The importance of collaboration and having all stakeholders involved at the initial design stage of a project has been highlighted in a new article.
Shepherd Construction’s BIM Implementation Manager, Martin Wing described BIM as an “unmissable opportunity to completely remould the architecture and construction process” in his latest guest piece for BDOnline.
Wing stressed the significance that in order to make the most out of BIM and allow it to become what he aforementioned described, all parties of the project should be aware of BIM at the earliest stage possible; not only will this benefit the project as each team will be able to outline what they can bring to the 3D model and how, it will also mean less wires are crossed, leading to reductions in changes made to the project as all partaking in the work should be knowledgeable about what they are doing. Wing explains:
“Collaboration from the outset between all of the design disciplines – the client, contractor, specialists and suppliers – is fundamental to ensuring the best design, construction and operating solution.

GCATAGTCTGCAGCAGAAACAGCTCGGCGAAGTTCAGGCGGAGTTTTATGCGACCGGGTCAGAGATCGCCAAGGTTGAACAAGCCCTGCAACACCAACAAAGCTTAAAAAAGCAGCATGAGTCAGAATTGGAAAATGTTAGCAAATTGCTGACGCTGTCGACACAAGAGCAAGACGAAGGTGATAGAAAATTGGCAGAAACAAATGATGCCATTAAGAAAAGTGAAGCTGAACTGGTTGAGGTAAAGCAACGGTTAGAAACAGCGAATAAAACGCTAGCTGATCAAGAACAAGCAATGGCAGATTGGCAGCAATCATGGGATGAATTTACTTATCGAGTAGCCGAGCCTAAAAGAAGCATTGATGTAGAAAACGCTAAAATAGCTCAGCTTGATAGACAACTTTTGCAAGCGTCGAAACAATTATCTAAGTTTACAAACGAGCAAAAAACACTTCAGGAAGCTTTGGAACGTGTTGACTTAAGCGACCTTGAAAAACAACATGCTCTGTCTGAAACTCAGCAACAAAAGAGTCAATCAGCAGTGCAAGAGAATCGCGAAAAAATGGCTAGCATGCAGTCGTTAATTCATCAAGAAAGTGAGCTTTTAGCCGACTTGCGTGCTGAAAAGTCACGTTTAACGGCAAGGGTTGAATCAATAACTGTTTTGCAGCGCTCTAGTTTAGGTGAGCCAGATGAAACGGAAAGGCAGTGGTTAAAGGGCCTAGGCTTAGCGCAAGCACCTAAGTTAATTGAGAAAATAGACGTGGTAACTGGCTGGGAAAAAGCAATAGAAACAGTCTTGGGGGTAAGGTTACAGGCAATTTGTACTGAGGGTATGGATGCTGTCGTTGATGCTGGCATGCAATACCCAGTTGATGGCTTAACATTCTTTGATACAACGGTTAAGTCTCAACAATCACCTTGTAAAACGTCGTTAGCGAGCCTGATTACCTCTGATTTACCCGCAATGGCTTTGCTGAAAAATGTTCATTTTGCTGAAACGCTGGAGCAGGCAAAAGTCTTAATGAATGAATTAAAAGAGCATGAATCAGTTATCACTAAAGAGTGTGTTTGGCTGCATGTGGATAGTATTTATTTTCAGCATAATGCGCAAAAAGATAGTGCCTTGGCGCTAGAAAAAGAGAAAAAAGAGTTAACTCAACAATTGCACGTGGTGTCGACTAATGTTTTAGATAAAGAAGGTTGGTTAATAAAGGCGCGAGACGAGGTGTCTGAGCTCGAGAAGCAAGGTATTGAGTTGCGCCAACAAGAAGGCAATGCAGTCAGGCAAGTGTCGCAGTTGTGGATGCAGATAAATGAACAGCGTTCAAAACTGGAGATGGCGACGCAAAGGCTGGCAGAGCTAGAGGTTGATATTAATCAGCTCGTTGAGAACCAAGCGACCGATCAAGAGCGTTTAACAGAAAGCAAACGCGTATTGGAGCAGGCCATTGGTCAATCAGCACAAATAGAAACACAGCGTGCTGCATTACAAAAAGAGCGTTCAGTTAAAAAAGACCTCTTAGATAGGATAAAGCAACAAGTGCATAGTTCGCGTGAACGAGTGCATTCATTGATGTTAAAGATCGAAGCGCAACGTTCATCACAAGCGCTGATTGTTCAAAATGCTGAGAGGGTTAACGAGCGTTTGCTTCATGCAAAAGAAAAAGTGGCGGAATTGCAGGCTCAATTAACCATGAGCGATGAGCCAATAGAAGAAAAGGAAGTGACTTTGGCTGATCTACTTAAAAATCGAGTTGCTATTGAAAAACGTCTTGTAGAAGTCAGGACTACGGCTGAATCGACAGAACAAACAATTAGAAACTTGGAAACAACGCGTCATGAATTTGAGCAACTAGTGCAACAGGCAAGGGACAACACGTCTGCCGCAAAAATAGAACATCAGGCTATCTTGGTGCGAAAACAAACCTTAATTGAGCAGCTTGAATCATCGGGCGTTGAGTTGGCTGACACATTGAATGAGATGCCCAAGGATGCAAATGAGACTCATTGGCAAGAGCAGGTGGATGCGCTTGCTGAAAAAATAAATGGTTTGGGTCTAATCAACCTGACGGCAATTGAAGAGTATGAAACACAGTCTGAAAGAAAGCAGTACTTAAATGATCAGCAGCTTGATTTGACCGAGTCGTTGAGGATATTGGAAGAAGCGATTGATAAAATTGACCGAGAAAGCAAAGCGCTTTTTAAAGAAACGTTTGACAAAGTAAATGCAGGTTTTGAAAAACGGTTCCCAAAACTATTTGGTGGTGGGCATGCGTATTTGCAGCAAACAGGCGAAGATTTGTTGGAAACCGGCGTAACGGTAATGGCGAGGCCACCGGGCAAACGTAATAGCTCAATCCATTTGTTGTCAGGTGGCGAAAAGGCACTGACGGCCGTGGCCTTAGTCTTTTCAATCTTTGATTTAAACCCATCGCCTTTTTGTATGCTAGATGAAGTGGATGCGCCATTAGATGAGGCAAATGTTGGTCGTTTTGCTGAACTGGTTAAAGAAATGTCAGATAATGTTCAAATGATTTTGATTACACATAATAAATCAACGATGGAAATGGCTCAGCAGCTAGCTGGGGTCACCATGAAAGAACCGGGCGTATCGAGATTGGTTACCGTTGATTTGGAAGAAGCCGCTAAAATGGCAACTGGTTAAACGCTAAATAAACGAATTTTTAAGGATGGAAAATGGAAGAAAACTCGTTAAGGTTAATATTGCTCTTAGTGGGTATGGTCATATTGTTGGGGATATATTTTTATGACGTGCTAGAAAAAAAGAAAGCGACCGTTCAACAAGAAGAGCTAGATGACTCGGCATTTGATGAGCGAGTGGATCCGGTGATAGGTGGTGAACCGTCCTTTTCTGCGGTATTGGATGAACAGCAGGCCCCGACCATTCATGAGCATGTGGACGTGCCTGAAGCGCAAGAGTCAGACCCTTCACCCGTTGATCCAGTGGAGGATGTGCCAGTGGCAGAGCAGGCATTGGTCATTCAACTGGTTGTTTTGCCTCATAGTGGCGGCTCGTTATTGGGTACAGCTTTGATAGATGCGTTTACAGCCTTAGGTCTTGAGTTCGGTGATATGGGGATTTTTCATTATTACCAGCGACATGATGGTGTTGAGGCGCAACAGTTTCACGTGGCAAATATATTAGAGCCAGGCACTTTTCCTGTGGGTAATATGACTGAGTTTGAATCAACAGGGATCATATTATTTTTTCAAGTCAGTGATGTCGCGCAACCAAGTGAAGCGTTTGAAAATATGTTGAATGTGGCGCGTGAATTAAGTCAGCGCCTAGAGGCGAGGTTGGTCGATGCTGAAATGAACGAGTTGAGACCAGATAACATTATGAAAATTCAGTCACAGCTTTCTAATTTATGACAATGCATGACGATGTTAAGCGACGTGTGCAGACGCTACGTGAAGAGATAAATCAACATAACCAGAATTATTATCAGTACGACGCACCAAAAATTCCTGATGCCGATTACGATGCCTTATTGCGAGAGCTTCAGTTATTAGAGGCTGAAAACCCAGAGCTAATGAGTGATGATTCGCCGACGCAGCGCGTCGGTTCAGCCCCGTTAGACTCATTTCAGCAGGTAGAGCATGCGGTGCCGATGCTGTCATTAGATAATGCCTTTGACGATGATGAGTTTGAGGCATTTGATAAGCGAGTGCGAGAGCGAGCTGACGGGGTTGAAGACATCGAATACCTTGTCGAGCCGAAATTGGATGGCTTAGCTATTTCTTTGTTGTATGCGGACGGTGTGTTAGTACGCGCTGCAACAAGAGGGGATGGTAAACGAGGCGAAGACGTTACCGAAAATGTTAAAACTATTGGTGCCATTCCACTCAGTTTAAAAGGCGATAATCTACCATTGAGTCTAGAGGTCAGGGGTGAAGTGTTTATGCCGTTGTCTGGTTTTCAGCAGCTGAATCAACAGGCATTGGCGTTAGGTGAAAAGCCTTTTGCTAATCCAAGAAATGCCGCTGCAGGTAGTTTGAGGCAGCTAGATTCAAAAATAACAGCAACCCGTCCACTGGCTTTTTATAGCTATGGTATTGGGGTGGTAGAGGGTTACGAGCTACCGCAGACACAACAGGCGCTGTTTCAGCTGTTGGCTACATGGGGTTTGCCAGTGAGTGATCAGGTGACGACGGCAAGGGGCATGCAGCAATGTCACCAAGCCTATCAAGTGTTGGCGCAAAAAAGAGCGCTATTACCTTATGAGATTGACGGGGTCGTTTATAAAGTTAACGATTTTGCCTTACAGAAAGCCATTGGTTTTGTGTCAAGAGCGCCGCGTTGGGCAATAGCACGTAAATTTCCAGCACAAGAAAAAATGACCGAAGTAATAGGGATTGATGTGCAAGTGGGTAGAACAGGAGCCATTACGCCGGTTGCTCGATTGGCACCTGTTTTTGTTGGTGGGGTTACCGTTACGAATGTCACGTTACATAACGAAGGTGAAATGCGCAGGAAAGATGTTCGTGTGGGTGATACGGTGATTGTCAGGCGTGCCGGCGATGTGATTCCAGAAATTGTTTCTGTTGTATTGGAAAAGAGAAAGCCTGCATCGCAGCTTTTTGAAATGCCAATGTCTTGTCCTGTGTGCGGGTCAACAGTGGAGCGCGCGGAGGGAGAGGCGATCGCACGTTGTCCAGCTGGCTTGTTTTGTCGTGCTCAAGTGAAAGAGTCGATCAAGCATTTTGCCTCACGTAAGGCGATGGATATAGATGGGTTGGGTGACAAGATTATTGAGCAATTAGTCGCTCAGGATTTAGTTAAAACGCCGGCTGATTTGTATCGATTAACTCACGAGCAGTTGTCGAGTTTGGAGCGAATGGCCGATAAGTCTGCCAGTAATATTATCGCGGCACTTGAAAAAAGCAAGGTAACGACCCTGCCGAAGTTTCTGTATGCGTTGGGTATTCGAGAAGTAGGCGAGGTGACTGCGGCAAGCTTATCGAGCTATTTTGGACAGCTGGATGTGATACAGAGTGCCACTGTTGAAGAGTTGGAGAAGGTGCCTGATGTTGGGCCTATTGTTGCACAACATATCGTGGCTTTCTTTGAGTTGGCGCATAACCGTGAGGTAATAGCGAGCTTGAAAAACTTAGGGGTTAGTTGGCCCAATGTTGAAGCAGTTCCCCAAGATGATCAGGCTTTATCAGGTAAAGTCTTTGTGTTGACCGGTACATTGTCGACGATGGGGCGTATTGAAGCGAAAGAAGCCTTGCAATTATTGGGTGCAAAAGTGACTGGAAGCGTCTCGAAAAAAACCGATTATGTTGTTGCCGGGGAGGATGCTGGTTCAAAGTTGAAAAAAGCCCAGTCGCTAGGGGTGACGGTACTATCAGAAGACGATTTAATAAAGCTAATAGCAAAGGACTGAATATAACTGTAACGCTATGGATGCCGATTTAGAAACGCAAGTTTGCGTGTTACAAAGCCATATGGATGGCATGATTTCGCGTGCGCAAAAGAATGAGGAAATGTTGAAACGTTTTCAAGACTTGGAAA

“Meeting the brief effectively and utilising BIM to its full potential will require a major behavioural change and a new approach to the entire project process. Having a comprehensive understanding at the first design stage can ultimately lead to a dramatic reduction in site modifications later on, redesign costs and man hours.”
Wing closes by making it clear that all persons involved need to know how a building is going to operate throughout its lifecycle. As BIM can address this, if everyone is around at the starting line, they’ll all be better equipped to reach the finish without too many stops.
“One of the biggest considerations above all, is that we can’t really build anything that would meet the client’s brief until we know exactly how the building will operate over its lifecycle. Fundamentally, this means we all need to understand the building’s or asset’s required performance at the beginning of any project and take the leap forward of closing the loop with operators, end users and facilities managers which still presents a huge gap in the BIM process.”